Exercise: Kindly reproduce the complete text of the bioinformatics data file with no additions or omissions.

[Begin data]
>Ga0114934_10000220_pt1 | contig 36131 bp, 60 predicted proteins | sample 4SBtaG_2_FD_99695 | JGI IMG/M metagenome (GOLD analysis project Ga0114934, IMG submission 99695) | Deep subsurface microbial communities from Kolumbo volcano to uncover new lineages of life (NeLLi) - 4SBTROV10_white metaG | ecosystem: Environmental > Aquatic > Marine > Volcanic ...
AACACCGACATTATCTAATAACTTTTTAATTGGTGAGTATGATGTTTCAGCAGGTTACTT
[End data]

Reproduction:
>Ga0114934_10000220_pt1 | contig 36131 bp, 60 predicted proteins | sample 4SBtaG_2_FD_99695 | JGI IMG/M metagenome (GOLD analysis project Ga0114934, IMG submission 99695) | Deep subsurface microbial communities from Kolumbo volcano to uncover new lineages of life (NeLLi) - 4SBTROV10_white metaG | ecosystem: Environmental > Aquatic > Marine > Volcanic ...
AACACCGACATTATCTAATAACTTTTTAATTGGTGAGTATGATGTTTCAGCAGGTTACTT